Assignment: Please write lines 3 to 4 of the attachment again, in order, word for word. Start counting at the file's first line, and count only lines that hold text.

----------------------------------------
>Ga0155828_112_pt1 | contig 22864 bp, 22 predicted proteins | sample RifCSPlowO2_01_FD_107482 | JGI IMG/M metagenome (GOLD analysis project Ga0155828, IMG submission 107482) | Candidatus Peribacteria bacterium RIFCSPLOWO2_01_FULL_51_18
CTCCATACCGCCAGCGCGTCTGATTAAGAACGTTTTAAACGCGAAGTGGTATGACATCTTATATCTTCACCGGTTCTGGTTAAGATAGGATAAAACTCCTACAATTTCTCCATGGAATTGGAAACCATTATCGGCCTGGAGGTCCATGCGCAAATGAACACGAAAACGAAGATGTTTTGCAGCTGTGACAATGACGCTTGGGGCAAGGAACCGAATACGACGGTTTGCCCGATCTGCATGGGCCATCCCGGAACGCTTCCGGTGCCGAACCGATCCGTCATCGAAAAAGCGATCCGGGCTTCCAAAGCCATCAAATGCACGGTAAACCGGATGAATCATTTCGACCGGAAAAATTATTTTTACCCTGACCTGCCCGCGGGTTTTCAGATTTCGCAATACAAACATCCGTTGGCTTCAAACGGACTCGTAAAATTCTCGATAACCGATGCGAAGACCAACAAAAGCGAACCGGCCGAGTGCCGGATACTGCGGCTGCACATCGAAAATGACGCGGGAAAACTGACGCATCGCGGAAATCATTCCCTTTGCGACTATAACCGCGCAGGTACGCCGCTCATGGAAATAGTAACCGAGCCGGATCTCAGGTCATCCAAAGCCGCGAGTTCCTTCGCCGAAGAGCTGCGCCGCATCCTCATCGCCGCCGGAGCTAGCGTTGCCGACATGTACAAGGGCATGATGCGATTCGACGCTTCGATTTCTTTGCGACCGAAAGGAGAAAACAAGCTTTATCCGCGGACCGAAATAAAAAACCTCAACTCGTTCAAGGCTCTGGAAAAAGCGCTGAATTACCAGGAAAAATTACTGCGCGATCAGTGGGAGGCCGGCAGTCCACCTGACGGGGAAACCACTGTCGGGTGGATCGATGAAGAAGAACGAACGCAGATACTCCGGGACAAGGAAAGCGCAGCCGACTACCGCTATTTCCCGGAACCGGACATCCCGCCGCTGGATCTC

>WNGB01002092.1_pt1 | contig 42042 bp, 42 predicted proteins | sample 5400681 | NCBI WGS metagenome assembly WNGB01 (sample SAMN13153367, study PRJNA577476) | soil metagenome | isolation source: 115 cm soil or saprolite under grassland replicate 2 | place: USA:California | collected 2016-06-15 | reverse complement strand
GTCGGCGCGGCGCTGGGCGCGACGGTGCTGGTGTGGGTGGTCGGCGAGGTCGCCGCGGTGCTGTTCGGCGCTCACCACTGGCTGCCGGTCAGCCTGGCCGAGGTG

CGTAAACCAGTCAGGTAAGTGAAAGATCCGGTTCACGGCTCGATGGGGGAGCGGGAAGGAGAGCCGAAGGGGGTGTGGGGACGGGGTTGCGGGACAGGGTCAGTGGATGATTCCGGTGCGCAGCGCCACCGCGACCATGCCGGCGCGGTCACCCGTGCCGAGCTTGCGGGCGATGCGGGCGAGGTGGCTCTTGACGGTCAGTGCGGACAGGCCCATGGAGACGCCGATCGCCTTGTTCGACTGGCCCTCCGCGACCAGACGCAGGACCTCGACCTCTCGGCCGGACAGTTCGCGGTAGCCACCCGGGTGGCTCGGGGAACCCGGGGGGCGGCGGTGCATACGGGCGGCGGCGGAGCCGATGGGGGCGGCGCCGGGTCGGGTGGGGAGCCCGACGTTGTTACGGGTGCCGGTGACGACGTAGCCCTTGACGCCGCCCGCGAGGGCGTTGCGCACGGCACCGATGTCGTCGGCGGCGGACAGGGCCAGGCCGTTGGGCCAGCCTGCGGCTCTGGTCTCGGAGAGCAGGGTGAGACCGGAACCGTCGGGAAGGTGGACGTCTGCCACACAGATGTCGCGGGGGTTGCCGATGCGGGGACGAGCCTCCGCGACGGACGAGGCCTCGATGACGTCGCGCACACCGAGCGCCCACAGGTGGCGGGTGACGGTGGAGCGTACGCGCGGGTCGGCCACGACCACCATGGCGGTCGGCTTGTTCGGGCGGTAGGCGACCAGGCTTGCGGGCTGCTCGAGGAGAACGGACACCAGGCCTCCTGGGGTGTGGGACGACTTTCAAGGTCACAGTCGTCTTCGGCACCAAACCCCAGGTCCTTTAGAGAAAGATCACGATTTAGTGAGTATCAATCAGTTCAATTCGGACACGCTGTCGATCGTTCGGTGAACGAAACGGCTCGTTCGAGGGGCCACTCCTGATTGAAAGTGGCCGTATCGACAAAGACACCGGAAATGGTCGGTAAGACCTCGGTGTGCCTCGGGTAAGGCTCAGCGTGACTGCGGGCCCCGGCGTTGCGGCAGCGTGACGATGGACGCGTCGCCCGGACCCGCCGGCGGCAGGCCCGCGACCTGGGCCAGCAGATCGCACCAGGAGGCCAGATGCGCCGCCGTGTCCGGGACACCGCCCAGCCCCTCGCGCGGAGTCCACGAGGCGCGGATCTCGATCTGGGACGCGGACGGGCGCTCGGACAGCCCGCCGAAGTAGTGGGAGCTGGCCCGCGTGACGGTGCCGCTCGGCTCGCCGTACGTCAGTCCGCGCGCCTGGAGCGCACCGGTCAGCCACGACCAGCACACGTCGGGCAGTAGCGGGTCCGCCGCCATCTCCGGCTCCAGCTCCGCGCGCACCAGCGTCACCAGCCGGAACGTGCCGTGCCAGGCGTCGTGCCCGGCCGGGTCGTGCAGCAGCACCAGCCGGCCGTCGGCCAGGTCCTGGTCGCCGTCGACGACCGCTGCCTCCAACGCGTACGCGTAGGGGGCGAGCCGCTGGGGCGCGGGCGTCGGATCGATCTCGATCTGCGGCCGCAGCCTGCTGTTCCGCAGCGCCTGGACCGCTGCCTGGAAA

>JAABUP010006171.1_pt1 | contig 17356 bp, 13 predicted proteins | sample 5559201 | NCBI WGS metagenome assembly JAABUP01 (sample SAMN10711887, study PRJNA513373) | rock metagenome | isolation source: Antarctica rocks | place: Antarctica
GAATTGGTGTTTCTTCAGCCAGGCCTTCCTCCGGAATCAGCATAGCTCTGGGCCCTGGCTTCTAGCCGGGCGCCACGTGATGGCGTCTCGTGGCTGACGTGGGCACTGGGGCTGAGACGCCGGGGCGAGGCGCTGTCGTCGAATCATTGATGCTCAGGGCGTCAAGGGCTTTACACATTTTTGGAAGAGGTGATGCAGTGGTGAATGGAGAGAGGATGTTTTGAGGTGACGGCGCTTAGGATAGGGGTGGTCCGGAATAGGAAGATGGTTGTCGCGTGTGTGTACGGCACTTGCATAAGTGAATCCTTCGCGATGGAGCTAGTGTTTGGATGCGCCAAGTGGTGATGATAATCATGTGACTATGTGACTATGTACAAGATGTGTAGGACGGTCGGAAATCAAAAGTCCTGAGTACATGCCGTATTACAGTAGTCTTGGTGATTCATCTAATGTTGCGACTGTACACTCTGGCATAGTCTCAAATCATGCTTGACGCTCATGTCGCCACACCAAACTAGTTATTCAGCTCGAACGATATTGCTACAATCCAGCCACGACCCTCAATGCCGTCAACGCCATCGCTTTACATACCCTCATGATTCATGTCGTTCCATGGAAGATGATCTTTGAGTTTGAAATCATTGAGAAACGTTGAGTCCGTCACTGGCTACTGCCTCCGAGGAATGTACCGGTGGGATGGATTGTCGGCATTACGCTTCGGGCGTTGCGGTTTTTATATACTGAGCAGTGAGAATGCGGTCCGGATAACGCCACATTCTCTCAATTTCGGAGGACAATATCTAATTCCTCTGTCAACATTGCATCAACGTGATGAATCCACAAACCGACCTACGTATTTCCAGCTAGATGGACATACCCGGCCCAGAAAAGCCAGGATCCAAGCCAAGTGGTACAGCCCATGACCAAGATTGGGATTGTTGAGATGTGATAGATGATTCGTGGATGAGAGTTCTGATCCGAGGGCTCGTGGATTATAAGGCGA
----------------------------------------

>WNGB01002092.1_pt1 | contig 42042 bp, 42 predicted proteins | sample 5400681 | NCBI WGS metagenome assembly WNGB01 (sample SAMN13153367, study PRJNA577476) | soil metagenome | isolation source: 115 cm soil or saprolite under grassland replicate 2 | place: USA:California | collected 2016-06-15 | reverse complement strand
GTCGGCGCGGCGCTGGGCGCGACGGTGCTGGTGTGGGTGGTCGGCGAGGTCGCCGCGGTGCTGTTCGGCGCTCACCACTGGCTGCCGGTCAGCCTGGCCGAGGTG